About eight years ago I rediscovered the song. I live in Western Massachusetts now and hate the winters. Relistening to the music was partly California nostalgia, but I also developed a new appreciation for the song’s craft. Neil’s vulnerability and authentic sound haven’t changed much. As a nonsinger, I relate to that.
I’ve never tried to sing “Out of My Mind,” even by myself at home. Several years ago I did use the song’s lyrics to make a series of word paintings with metallic watercolors on rice paper. But I’ve never shared them with anyone. They’re private.
Nicolette Larson is best remembered for her 1979 cover of Neil Young's "Lotta Love" which was a #1 hit and launched her musical career.
Regarding the song "Lotta Love", she said "I got that song off a tape I found lying on the floor of Neil's car. I popped it in the tape player and commented on what a great song it was. Neil said: 'You want it? It's yours.' "
Nicolette Larson's "Lotta Love" written by Neil Young.
Nicolette Larson sang on Neil Young's 1977 album, American Stars 'n Bars, with Linda Ronstadt on the tracks "Old Country Waltz", "Saddle Up the Palomino", "Bite the Bullet", "Hold Back the Tears", and "Hey Babe".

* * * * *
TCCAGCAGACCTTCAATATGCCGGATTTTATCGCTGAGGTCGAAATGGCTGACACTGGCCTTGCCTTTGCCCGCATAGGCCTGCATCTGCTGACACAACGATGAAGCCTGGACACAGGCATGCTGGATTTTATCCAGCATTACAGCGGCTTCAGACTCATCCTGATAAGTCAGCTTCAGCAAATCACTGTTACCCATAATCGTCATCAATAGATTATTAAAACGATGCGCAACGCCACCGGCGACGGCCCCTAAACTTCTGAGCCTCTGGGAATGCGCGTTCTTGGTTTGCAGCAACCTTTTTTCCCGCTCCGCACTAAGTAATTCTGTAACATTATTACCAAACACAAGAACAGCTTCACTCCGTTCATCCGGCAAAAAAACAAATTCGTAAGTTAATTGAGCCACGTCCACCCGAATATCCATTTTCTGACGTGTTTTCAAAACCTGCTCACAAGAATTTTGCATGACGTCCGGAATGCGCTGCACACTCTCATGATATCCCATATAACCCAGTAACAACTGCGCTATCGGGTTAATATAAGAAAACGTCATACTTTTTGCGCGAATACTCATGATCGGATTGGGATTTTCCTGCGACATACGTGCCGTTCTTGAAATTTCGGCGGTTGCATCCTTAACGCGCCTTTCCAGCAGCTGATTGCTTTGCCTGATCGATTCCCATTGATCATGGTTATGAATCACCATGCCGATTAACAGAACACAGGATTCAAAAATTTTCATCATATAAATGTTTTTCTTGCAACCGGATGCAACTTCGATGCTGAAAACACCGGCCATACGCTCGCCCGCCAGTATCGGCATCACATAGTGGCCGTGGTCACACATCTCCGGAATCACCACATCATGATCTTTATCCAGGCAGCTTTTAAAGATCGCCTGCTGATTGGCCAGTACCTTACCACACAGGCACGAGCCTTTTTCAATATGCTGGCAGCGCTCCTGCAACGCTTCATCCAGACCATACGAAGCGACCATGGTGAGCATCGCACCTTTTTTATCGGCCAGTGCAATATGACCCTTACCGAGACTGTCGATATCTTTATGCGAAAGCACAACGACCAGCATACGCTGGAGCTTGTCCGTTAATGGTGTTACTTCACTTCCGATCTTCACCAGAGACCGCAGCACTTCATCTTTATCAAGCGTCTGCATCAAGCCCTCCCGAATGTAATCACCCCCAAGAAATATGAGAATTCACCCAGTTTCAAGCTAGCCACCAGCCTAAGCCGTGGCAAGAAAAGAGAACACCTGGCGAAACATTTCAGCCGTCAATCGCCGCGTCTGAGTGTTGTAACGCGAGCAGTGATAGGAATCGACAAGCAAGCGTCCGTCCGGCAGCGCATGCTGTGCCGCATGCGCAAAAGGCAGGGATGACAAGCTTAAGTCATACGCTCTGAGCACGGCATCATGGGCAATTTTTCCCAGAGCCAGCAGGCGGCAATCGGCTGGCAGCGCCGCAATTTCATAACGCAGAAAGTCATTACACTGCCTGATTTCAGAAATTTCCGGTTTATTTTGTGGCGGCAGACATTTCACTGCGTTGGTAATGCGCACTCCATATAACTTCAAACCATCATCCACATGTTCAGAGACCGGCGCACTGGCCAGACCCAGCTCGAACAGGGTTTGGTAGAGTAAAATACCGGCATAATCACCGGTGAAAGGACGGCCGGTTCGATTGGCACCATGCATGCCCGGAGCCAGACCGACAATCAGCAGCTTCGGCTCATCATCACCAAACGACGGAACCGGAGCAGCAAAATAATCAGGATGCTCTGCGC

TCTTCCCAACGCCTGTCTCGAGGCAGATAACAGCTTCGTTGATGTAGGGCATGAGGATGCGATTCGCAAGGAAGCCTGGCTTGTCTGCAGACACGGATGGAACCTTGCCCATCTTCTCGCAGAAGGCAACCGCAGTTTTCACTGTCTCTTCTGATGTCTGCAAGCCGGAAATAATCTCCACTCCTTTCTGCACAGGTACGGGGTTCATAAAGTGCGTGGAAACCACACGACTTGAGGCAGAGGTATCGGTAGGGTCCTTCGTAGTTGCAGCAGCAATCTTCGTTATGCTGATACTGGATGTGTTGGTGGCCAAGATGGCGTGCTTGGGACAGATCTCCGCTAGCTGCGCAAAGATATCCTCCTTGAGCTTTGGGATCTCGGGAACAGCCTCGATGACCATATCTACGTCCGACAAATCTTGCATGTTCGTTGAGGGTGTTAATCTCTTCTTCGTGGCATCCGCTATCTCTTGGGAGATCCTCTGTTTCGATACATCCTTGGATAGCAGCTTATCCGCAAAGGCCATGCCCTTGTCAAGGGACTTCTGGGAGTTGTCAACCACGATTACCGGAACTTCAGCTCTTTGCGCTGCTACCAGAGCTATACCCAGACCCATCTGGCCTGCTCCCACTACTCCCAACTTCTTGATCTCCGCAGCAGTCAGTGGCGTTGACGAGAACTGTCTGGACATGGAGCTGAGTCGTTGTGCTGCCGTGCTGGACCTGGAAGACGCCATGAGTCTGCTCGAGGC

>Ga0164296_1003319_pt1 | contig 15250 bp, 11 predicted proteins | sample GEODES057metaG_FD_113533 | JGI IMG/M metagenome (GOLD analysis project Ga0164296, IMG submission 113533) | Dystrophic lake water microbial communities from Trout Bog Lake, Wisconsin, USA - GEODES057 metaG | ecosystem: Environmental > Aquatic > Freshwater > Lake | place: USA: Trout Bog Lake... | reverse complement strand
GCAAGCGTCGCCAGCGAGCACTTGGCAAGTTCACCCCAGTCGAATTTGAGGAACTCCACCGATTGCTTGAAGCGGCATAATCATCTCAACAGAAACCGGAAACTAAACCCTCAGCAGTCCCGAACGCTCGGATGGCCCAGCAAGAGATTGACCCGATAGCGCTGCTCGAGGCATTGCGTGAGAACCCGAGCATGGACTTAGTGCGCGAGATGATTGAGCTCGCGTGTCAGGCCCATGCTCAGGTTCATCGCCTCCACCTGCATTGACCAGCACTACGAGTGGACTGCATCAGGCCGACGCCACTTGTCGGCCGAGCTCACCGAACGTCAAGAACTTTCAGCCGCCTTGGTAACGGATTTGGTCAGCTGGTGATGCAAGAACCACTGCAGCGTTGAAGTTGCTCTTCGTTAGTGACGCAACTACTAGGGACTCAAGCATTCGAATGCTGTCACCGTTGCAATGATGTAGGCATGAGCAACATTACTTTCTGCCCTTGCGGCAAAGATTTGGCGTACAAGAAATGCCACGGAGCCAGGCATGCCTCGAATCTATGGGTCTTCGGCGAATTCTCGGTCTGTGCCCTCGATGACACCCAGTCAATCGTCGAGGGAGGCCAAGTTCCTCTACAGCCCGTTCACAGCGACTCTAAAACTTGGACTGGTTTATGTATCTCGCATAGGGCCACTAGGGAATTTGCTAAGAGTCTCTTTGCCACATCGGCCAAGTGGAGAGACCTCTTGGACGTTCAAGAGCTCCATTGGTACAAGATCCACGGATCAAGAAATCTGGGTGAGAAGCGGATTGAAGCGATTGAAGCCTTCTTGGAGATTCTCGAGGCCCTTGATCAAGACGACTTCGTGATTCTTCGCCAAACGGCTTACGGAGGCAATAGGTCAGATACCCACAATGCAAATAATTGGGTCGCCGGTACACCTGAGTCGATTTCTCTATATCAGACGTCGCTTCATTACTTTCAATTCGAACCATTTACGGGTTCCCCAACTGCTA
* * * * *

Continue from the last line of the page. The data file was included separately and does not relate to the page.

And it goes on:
Nicolette Larson: 1952 - 1997
Sadly, Larson died in 1997 at the age of 45 after suffering a cerebral edema.
The "Lotta Love Concert," a tribute to late vocalist Nicolette Larson was staged Feb. 21-22, 1998, at the Santa Monica, CA Civic Auditorium.
The event featured performances from Dan Fogelberg, Joe Walsh, Jackson Browne, Emmylou Harris, Crosby, Stills & Nash, Jimmy Buffet, Carole King, Linda Ronstadt and Little Feat with Bonnie Raitt, a number of whom Larson recorded with in her lifetime.
"Neil Young, urged by Emmylou and her producer-husband, Brian Ahern, ambled down malibu's Broad Beach to play some tunes for Linda and found her harmonizing with Nicolette. So were born the Bullets on American Stars'n Bars. The next year Nicolette backed up Young on Comes A Time"."